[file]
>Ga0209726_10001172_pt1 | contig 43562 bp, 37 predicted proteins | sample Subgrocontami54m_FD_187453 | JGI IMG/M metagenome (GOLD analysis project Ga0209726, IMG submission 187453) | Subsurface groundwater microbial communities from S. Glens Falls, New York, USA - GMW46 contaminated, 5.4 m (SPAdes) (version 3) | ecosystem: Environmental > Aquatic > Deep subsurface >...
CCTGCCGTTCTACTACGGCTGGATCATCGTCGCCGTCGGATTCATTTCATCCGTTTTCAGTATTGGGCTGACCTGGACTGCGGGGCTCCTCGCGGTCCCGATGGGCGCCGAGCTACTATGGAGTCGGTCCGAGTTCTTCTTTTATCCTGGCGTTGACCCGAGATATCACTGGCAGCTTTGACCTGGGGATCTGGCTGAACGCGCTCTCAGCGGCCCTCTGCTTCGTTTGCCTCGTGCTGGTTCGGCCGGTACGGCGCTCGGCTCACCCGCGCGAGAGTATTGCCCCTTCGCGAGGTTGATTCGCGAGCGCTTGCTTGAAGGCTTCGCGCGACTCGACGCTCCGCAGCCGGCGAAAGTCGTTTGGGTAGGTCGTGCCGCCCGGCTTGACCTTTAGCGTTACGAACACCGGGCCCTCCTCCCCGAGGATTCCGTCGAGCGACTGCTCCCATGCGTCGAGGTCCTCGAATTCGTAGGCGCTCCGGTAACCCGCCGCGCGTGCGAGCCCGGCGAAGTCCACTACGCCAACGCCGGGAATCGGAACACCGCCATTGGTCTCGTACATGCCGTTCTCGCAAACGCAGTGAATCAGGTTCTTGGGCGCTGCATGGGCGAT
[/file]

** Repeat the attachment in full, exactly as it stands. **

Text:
>Ga0209726_10001172_pt1 | contig 43562 bp, 37 predicted proteins | sample Subgrocontami54m_FD_187453 | JGI IMG/M metagenome (GOLD analysis project Ga0209726, IMG submission 187453) | Subsurface groundwater microbial communities from S. Glens Falls, New York, USA - GMW46 contaminated, 5.4 m (SPAdes) (version 3) | ecosystem: Environmental > Aquatic > Deep subsurface >...
CCTGCCGTTCTACTACGGCTGGATCATCGTCGCCGTCGGATTCATTTCATCCGTTTTCAGTATTGGGCTGACCTGGACTGCGGGGCTCCTCGCGGTCCCGATGGGCGCCGAGCTACTATGGAGTCGGTCCGAGTTCTTCTTTTATCCTGGCGTTGACCCGAGATATCACTGGCAGCTTTGACCTGGGGATCTGGCTGAACGCGCTCTCAGCGGCCCTCTGCTTCGTTTGCCTCGTGCTGGTTCGGCCGGTACGGCGCTCGGCTCACCCGCGCGAGAGTATTGCCCCTTCGCGAGGTTGATTCGCGAGCGCTTGCTTGAAGGCTTCGCGCGACTCGACGCTCCGCAGCCGGCGAAAGTCGTTTGGGTAGGTCGTGCCGCCCGGCTTGACCTTTAGCGTTACGAACACCGGGCCCTCCTCCCCGAGGATTCCGTCGAGCGACTGCTCCCATGCGTCGAGGTCCTCGAATTCGTAGGCGCTCCGGTAACCCGCCGCGCGTGCGAGCCCGGCGAAGTCCACTACGCCAACGCCGGGAATCGGAACACCGCCATTGGTCTCGTACATGCCGTTCTCGCAAACGCAGTGAATCAGGTTCTTGGGCGCTGCATGGGCGAT